An Interview with Katie Marie Aromatherapy

Many describe the third Monday in January as “Blue Monday”, the saddest day of the year. For many of us, this slower period after the excitement of December holidays can have us feeling low, sad or restless. For us at Ksoni HQ, a simple way to lift our spirits on Blue Monday (and all year round!) is through aromatherapy. So what is it and how can we benefit from it? We talked to Katie Elliott from Katie Marie Aromatherapy about how aromatherapy can help us physically and emotionally, and some simple routines we can do at home.


What is the best way to describe aromatherapy for those who are not familiar with it?

Aromatherapy can be best described as a form of holistic therapy that harnesses the fragrances of essential oils in aromatic plants to help restore and balance a person’s mind and body and improve and enhance their overall sense of well-being.


Could you tell us a little about the history of aromatherapy and when it became popular?

Aromatherapy actually stems right back to ancient civilisations - from Chinese, Egyptians, Greeks and Romans - all documenting and sharing the power and therapeutic effects of plants in their medical treatments

It wasn’t however, until 1937 that the actual term "aromatherapy" was said to have been coined by a French chemist Rene-Maurice Gattefosse. After suffering from a serious burn incident, Gattefosse grew fascinated about the healing power of essential oils, namely lavender which he successfully used to treat it. Hot on his heels was French surgeon Jean Valnet who used essential oils as powerful antiseptics to treat wounded soldiers during World War II.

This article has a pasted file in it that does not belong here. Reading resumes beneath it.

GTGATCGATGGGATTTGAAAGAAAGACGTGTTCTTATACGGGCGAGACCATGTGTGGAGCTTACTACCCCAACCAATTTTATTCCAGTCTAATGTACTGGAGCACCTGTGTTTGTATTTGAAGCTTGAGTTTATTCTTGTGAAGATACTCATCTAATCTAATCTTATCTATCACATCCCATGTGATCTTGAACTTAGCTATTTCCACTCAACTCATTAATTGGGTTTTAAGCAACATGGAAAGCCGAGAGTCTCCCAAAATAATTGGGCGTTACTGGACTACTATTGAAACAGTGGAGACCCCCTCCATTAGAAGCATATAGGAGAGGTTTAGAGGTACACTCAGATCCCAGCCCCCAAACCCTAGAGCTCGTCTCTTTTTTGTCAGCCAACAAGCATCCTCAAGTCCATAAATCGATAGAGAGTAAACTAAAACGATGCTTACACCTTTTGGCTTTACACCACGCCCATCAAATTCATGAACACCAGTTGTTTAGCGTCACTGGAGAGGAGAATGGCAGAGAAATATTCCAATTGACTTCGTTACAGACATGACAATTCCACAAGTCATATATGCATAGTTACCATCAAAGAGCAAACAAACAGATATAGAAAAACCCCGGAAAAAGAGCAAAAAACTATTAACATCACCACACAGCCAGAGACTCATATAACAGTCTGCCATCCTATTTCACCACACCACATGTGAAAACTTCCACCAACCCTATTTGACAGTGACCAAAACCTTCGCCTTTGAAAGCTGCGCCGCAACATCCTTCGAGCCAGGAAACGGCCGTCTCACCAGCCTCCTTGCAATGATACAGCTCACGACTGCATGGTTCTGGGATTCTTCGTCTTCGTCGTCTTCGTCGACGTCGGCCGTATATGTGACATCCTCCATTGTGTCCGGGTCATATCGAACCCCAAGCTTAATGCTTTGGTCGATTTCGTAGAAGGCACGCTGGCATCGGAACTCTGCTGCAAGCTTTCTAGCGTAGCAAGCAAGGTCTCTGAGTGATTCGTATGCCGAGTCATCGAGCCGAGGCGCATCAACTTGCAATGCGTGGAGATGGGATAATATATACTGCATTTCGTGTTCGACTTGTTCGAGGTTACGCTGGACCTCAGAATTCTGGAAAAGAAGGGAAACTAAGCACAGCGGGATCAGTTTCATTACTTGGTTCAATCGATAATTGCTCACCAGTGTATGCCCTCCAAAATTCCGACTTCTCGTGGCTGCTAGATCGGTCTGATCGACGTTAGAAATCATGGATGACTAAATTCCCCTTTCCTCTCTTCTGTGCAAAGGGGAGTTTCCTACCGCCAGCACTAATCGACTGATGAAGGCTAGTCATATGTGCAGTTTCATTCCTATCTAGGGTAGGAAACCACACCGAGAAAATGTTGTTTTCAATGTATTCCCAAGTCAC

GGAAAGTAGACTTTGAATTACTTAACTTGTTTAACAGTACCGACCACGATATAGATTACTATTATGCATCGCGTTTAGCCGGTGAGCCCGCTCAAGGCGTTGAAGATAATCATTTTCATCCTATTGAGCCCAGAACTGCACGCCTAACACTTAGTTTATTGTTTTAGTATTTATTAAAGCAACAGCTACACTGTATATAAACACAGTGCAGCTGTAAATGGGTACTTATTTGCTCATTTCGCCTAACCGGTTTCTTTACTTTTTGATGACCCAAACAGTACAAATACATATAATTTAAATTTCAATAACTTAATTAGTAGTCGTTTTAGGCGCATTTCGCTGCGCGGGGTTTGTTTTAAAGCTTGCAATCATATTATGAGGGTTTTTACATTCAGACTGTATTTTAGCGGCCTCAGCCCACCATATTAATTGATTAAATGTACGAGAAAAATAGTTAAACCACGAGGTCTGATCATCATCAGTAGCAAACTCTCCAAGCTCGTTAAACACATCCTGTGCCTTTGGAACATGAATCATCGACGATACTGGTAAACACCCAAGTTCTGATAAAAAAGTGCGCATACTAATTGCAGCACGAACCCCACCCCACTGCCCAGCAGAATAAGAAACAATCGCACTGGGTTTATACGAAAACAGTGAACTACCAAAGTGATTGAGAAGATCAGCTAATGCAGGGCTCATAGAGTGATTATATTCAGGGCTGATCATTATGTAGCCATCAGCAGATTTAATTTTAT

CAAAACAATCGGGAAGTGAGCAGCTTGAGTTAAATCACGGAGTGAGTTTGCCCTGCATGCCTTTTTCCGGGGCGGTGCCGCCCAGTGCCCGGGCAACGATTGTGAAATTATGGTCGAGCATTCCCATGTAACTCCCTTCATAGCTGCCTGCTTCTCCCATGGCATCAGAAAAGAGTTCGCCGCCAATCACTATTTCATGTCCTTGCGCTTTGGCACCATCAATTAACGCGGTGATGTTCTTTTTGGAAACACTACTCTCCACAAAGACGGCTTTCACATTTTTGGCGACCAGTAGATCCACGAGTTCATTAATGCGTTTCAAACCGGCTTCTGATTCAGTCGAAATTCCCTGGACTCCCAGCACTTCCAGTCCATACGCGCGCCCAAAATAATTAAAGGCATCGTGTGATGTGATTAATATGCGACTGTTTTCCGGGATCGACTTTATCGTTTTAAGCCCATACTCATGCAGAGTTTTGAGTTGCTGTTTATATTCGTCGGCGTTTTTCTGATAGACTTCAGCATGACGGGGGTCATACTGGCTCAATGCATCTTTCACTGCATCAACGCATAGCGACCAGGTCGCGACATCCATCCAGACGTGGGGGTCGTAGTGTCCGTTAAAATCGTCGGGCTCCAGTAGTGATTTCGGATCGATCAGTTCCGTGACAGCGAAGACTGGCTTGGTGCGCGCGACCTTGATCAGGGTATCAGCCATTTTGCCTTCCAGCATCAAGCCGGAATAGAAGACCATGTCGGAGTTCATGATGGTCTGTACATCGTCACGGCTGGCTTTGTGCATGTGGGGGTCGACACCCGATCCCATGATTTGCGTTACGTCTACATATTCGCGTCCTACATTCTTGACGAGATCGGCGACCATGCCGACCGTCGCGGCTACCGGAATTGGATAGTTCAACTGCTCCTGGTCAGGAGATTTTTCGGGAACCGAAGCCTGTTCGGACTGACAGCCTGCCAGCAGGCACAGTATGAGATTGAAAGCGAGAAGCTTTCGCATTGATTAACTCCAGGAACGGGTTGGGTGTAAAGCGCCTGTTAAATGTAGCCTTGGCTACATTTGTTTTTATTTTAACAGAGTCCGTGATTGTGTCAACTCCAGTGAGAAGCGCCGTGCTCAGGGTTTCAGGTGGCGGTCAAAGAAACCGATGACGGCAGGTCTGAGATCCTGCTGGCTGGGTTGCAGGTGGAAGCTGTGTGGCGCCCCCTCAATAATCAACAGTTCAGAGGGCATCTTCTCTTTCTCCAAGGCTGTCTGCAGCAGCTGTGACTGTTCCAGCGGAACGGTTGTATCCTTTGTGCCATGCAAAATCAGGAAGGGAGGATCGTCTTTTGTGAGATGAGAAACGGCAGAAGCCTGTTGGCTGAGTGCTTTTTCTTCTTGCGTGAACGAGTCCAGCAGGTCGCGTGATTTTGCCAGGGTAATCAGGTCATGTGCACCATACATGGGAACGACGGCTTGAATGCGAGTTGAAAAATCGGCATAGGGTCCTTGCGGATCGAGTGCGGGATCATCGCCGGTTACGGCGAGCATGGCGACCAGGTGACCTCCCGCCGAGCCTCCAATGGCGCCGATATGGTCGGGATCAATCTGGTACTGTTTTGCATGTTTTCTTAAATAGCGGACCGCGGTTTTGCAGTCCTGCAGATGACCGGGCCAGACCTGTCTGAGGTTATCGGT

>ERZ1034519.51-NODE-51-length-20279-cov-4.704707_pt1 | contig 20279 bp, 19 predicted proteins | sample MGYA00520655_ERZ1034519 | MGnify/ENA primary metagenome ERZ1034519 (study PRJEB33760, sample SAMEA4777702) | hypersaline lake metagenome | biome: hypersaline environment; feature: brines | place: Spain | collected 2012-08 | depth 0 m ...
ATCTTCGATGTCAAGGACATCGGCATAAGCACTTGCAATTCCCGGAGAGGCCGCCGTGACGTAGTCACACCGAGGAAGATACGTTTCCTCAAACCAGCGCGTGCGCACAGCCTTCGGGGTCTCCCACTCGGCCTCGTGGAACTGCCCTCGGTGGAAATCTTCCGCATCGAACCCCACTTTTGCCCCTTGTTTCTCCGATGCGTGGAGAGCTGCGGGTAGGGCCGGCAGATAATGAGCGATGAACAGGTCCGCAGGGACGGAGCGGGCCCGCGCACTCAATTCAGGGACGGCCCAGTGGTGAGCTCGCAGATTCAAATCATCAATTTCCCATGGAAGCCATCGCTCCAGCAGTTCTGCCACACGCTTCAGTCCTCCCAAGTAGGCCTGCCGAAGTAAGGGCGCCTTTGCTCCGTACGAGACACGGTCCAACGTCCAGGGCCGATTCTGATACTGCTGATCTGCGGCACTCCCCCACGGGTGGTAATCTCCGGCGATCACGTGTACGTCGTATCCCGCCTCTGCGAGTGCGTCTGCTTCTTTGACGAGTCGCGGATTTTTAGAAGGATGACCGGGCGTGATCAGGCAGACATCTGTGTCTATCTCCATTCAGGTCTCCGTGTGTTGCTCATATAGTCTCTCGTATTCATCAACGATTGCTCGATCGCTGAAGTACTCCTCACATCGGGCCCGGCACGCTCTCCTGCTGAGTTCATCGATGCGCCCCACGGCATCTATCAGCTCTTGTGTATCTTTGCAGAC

Since that point, Aromatherapy has fast become popular and respected worldwide as a form of alternative medicine, used in a variety of applications from psychological, cosmetic, cognitive and medicinal. 


Why did you want to get into aromatherapy?

I was blessed to grow up along the South Coast of England, nestled between rugged coastline and beautiful countryside, so I have always had a deep fascination and appreciation for nature. As I child, you’d always find me in my parents’ back garden, picking my poor Mum’s beautiful rose petals, in an attempt to make lotions and potions. It wasn’t until I moved to London in 2012, that I started using aromatherapy as a therapeutic outlet. I found that not only did essential oils help to lift my mood, settle periods of anxiety and stress, but they helped address different health needs too, from digestion to skincare. Last year, I decided to take the leap of faith and embark on a journey of becoming a certified aromatherapist - and I haven't looked back!


Tell us a little about your course – how long is it and how much of a time commitment?

I’m studying an Aromatherapy and Essential Oils Science diploma with the prestigious Neal’s Yard Remedies. It’s an 18 month long course. It does require a lot of commitment. We have intense study weekends once a month and there’s lots of homework and studying to do at home, not to mention massage practise. But I am loving the experience and meeting like-minded people already in, or getting into the industry - it’s hugely rewarding.


We’ve often seen aromatherapy linked to massage or diffusers. Is there any other way to experience aromatherapy benefits?